There is a small movement of US evangelicals toward Orthodoxy. I get both the theological and liturgical appeal (especially in contrast to the vacuity of white evangelicalism today), but I’m concerned about the risks of ethnonationalism, white supremacy, and anti-democratic impulses that circulate in some of these circles. While it’s not uncommon for new converts in any religion to display a kind of zeal unfamiliar to long-term believers, Orthodoxy sometimes brings it out in particular ways. In an essay titled “Between Utopia and Escape” in 1981, Father Alexander Schmemann shared this story (Italics are mine):
Today… a man whom I knew many years ago, approached me and said, “Hello, Father Schmemann.” And I said, “Who are you?” because he was dressed in a kind of black robe and was nearly stepping on his beard. Everything about him was peculiar, from his hair, to his strange hat… He was probably playing a monk from Mt. Athos or something of that nature, but I knew he was born in Brooklyn. I know many converts to Orthodoxy who think that when they become Orthodox, they have to also become Russian monarchists, and think that the restoration of the Romanovs in Russia is the only condition for the world’s salvation.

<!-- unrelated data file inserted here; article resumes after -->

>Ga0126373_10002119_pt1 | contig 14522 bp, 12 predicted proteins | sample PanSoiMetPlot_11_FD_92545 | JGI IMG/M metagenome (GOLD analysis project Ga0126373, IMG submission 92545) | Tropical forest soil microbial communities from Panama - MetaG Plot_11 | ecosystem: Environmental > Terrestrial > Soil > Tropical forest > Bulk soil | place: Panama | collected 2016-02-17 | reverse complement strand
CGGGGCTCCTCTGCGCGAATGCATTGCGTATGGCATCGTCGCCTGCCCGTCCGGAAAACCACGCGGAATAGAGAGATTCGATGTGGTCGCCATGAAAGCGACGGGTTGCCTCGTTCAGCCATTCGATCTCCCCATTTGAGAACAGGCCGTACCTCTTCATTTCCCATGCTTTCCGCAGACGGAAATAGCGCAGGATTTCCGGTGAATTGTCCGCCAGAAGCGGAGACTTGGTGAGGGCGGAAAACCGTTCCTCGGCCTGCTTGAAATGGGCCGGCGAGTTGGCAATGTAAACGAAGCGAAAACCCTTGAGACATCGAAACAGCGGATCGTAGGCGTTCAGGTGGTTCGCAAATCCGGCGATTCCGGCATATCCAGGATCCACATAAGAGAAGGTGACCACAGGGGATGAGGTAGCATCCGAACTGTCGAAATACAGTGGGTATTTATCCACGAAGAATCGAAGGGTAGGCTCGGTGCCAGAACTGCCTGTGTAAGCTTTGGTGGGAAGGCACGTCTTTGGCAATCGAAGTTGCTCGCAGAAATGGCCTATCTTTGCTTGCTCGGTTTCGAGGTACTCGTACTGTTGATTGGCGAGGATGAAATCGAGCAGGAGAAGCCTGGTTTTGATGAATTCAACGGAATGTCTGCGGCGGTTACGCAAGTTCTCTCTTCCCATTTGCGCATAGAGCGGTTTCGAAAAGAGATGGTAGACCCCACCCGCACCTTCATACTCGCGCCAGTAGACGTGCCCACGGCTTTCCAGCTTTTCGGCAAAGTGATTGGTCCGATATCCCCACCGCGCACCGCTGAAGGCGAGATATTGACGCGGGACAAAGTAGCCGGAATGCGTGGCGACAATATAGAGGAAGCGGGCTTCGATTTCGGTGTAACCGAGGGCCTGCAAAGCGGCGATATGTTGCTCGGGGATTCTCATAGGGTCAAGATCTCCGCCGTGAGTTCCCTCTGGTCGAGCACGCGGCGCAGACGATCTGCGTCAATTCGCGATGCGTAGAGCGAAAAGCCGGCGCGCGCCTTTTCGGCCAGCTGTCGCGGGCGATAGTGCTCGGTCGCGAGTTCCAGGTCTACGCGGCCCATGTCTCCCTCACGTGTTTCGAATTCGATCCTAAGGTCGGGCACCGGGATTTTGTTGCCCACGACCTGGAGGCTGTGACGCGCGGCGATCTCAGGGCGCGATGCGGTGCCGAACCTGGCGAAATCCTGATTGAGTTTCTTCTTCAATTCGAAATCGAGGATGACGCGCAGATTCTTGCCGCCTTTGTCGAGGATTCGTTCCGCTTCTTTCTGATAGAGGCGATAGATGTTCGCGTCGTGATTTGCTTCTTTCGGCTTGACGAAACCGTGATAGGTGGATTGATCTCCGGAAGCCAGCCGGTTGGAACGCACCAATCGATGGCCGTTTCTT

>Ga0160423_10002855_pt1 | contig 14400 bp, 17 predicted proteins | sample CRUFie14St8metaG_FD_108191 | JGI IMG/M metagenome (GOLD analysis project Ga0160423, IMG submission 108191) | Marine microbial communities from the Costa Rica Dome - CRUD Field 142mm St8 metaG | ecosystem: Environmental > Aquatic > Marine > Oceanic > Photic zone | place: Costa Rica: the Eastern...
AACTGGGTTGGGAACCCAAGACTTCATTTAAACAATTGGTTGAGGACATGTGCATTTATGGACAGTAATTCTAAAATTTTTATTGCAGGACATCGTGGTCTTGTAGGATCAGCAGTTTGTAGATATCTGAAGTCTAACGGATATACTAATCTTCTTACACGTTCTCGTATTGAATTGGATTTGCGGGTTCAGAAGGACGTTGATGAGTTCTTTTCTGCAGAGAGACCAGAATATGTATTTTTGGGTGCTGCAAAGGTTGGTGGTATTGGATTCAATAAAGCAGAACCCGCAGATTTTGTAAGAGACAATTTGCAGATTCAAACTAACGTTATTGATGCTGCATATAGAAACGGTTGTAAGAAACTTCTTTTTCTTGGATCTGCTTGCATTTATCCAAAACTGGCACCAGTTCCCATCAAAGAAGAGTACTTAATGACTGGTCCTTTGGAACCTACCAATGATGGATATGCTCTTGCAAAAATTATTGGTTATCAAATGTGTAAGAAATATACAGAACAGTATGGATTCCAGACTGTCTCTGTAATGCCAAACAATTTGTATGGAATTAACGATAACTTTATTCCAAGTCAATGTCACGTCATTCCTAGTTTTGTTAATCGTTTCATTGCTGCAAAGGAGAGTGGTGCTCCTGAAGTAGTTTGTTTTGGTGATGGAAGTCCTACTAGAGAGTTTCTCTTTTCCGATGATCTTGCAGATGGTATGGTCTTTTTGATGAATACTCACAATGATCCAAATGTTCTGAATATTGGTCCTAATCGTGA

There are a lot of reasons why even evangelical Christians in the US who don’t convert to Orthodoxy love Russia: on the one hand, the Soviet Union was one of the world’s harshest oppressors of Christianity, and they love that, in time, Christianity won. (Not really: just 36% of Russians think religion does more good than harm, and 23% think it does more harm than good. This is a much more negative view of religion than Russians held at fall of the USSR.) And the stories of Christian resistance to the brutality of Soviet oppression ARE inspiring.
Russian conservatives often criticize western culture in ways that resonate with their counterparts in the US: moral decadence, homosexuality, feminism, multiculturalism, and Islam are the enemies of the faithful. In 2015, Franklin Graham visited Putin in Russia and praised him for promoting homophobia and criticized Barack Obama in the same breath–kind of a foreshadowing of the Helsinki press conference. Janet Shaw of Concerned Women for America (Phyllis Schlafly’s outfit) praised Russian enforcement of anti-blasphemy laws and the imprisonment of members of Pussy Riots after a sham trial. Numerous US-based “pro-family” Religious Right organizations seek connections to Russia around just these issues. Feminism, birth control, and small family sizes are especially worrisome–not just because they suggest that women are controlling their fertility but because they mean that white Christians will be outnumbered.